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7 August 2014 Woofer-tweeter deformable mirror control for closed-loop adaptive optics: theory and practice
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Deformable mirrors with very high order correction generally have smaller dynamic range of motion than what is required to correct seeing over large aperture telescopes. As a result, systems will need to have an architecture that employs two deformable mirrors in series, one for the low-order but large excursion parts of the wavefront and one for the finer and smaller excursion components. The closed-loop control challenge is to a) keep the overall system stable, b) avoid the two mirrors using control energy to cancel each others correction, c) resolve actuator saturations stably, d) assure that on average the mirrors are each correcting their assigned region of spatial frequency space. We present the control architecture and techniques for assuring that it is linear and stable according to the above criteria. We derived the analytic forms for stability and performance and show results from simulations and on-sky testing using the new ShaneAO system on the Lick 3-meter telescope.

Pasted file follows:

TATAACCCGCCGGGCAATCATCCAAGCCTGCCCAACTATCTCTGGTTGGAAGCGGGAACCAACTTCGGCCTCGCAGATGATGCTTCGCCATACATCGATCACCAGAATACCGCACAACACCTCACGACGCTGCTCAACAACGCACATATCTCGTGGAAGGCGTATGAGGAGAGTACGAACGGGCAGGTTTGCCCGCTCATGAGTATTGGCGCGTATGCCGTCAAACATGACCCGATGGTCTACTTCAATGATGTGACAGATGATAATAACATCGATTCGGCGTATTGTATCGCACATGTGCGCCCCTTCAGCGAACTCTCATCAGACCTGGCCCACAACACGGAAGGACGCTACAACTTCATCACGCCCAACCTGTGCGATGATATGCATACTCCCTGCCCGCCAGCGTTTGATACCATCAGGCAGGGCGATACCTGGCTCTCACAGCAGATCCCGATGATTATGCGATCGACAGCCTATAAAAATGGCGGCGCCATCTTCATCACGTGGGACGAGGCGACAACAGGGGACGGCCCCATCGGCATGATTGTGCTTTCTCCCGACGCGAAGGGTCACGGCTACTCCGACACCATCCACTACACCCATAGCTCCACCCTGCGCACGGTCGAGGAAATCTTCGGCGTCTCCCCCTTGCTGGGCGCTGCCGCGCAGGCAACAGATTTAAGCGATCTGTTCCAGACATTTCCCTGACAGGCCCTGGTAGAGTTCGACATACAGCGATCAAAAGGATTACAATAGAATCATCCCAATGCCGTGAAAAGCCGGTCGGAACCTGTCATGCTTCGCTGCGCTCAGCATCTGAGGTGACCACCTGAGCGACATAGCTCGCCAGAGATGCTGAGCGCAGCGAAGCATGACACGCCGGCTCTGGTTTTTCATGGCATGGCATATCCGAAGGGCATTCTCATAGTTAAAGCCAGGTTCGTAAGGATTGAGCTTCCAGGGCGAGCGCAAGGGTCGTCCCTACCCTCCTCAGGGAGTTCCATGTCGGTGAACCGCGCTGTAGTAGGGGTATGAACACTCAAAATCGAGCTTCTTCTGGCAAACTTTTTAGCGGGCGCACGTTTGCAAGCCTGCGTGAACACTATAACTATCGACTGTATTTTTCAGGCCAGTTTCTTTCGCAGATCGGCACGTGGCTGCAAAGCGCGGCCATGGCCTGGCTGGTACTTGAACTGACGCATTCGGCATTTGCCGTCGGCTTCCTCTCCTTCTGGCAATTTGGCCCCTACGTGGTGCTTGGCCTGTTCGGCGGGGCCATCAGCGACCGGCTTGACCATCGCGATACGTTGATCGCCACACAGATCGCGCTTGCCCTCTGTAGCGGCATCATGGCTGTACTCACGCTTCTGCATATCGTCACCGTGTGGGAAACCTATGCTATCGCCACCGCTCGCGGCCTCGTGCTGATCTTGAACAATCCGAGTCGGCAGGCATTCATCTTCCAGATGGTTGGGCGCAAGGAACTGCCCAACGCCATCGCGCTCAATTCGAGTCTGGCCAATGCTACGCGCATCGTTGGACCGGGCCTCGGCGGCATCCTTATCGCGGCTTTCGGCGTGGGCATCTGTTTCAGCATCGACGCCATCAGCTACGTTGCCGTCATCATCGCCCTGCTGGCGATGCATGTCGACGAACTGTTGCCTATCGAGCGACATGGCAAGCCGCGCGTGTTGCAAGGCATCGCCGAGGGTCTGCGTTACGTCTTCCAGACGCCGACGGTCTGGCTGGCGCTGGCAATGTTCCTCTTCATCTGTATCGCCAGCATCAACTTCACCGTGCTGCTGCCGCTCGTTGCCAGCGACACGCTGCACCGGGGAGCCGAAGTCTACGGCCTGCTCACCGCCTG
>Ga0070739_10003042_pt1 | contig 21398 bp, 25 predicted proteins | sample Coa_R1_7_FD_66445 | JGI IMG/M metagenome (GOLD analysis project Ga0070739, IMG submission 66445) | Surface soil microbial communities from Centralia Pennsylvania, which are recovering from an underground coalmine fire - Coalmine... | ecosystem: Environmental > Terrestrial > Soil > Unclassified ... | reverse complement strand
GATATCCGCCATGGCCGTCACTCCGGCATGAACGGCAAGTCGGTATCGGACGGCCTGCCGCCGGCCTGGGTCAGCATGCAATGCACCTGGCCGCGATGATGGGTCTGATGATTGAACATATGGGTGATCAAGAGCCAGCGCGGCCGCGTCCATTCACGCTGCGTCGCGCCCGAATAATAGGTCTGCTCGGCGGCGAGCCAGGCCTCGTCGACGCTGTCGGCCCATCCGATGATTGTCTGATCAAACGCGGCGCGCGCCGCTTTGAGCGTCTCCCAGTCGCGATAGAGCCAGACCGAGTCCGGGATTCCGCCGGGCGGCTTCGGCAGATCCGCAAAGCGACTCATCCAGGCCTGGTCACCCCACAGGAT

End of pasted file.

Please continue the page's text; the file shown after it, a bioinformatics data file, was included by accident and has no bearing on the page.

© (2014) COPYRIGHT Society of Photo-Optical Instrumentation Engineers (SPIE). Downloading of the abstract is permitted for personal use only.
Donald Gavel and Andrew Norton "Woofer-tweeter deformable mirror control for closed-loop adaptive optics: theory and practice", Proc. SPIE 9148, Adaptive Optics Systems IV, 91484J (7 August 2014);


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